Ketamine Drug Boosting Serotonin to Control Depression Re-emerges

Ketamine, a club drug and anesthetic, is re-emerging in the market due to popular use among doctors who want their patients to be cured in a short period of time.

But why is Ketamine not widely prescribed by psychiatrists to people with depression?

Yale University psychiatry professor, Gerard Sanacora, had helped treat more than hundreds of patients with severe depression using quite low dosages of the drug Ketamine. Although it is a club drug, it is not yet approved for curing depression.

This so-called “off-label” prescription of the drug is said to be legal. However, Professor Sanacora said that some doctors would ask him about offering a drug that has quite a little information and has no studies yet about its possible risk in the long run.

Ketamine acts on glutamate, which is a neurotransmitter that sends a signal to stimulate serotonin activity in the brain and helps treat depression.

The Yale professor would usually tell other doctors that patients who have tried standard treatments are still likely to kill or injure themselves in a short span of time even with the help of legal anti-depression drugs and, therefore, one solution is to offer a treatment by using Ketamine.

Now, more doctors are agreeing with Sanacora’s idea of offering Ketamine drug to patients struggling with depression.

In the United States and Canada, there are now many clinics that offer Ketamine to depression-stricken patients. According to Professor Sanacora, there is a survey stating that over three thousand patients, who have been using Ketamine, were treated.

A few of the small studies conducted have found Ketamine to relieve depression of suicidal patients in a few hours’ time. It has shown a quicker response to patients compared to other kinds of treatments.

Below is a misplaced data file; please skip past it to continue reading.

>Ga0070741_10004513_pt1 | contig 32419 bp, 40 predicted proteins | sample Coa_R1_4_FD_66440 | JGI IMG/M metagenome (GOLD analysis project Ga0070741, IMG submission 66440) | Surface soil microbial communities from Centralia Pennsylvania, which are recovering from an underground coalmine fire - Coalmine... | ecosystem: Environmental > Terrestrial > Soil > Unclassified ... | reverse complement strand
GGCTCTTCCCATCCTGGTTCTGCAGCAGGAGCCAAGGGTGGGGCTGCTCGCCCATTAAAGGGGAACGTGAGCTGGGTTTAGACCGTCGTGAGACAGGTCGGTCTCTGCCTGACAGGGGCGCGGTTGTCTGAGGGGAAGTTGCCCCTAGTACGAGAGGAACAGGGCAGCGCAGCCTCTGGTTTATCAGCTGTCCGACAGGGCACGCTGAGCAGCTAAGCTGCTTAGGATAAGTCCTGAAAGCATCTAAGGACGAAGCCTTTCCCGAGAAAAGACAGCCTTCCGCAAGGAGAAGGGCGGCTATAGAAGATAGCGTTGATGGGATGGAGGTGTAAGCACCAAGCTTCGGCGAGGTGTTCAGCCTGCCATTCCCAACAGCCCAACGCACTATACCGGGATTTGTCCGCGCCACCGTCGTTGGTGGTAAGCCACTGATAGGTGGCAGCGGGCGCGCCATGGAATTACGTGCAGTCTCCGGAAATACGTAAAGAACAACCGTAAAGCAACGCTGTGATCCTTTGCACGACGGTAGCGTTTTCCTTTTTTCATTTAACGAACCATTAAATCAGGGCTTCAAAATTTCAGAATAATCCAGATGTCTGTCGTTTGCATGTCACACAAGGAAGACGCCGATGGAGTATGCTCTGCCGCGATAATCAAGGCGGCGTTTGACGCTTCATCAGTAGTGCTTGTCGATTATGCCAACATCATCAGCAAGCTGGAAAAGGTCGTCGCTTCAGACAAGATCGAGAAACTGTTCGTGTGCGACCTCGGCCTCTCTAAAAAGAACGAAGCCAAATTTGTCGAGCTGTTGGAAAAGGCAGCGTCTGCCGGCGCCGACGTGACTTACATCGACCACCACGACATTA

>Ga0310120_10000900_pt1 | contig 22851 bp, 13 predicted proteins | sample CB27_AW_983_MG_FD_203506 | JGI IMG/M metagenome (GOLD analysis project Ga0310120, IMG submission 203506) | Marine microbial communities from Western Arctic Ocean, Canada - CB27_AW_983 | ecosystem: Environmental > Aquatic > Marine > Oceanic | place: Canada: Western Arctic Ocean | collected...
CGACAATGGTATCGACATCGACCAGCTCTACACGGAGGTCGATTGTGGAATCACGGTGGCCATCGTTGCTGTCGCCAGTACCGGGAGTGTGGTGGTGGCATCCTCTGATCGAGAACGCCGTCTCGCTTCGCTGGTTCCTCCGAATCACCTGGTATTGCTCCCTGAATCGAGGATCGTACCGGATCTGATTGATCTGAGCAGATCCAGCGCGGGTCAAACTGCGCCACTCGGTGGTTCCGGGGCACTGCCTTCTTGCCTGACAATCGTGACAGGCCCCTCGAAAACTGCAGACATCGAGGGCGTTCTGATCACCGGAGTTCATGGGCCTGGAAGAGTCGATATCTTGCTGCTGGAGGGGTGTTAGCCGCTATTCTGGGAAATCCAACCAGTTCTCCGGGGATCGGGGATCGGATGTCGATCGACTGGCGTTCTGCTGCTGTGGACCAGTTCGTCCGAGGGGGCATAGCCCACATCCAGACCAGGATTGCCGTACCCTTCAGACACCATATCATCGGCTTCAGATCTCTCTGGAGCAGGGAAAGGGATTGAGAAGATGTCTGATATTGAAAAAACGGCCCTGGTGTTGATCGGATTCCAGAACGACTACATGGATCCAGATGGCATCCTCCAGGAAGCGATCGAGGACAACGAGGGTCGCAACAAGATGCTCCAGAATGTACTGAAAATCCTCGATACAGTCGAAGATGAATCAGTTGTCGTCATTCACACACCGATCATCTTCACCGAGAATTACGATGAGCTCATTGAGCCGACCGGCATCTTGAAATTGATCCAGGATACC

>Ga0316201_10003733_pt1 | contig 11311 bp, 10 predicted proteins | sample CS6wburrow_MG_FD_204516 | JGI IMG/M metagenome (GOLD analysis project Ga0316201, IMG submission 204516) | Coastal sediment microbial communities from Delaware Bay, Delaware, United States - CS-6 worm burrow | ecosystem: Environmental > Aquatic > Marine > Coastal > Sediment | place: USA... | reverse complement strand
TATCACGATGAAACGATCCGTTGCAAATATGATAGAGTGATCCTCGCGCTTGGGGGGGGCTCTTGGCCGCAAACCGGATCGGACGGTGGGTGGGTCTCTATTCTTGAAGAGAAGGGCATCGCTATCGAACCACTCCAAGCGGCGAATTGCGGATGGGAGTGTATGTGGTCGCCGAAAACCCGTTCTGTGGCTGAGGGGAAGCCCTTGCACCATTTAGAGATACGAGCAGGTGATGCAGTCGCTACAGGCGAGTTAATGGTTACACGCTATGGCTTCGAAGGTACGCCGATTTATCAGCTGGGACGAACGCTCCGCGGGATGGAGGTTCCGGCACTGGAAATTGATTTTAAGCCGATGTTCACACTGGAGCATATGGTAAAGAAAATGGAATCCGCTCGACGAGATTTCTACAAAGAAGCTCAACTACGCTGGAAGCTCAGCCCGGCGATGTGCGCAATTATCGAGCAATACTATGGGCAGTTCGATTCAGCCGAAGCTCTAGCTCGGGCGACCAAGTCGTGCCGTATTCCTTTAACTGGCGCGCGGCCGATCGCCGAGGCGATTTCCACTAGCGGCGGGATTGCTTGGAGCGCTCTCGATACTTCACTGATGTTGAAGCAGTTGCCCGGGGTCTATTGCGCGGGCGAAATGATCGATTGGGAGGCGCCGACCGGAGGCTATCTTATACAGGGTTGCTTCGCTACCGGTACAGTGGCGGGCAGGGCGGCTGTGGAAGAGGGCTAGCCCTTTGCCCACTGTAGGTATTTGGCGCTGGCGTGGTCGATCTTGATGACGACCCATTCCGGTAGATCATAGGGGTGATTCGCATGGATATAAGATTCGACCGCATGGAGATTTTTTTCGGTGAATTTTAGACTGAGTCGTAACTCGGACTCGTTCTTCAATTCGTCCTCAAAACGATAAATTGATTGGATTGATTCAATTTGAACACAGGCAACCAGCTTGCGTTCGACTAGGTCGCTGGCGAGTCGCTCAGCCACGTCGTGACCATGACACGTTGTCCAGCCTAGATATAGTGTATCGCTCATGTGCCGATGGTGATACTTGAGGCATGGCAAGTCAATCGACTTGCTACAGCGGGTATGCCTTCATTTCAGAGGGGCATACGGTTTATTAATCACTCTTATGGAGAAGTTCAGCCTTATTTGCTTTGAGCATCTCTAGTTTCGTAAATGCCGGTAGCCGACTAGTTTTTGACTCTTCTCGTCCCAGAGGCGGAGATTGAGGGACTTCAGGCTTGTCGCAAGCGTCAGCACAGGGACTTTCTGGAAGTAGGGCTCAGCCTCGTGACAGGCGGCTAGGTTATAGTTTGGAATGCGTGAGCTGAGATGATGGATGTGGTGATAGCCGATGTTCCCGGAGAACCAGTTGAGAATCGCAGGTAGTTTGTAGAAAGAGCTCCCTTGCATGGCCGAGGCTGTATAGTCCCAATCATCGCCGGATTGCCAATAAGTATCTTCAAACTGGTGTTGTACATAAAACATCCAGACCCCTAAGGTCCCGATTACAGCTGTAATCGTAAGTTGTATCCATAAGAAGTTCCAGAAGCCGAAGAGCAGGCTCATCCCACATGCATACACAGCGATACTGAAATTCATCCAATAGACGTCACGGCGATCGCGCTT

Ketamine has a great potential to be an anti-depressant. It has already been known, and some studies have shown strong evidence that its effects are fast and robust as based on a consensus from the American Psychiatric Association, where Professor Sanacora is actually one of the members.

According to an assistant psychiatry professor, James Murrough, there are still quite a few questions surrounding the drug Ketamine. He also teaches neuroscience for the Icahn.

Trials have not yet been tried on a larger scale. This is the reason why they still cannot specifically quantify actual dosage for various kinds of patients dealing with severe depression.

Murrough also made a review about Ketamine, which was seen in a drug discovery journal.

Physicians are familiar with some of the effects of this drug because of its anesthetic use in the hospitals for many years now.

Murrough is worried that the anti-depressant effect of Ketamine has the tendency to deteriorate in a few days’ time. The patients may need some repetition regarding the intake of the drug to manage their depression.

Prozac (fluoxetine), on the other hand, has been strong in the market as a widely used treatment for obsessive-compulsive disorder, panic disorder, bulimia nervosa and major depressive disorder.

In the 1980’s, Prozac was introduced as a new classification of drugs targeting the serotonin to cure depression.

Esketamine, which is another classification of the drug Ketamine, is already in its final stage of clinical testing to be considered by the Food and Drug Administration (FDA).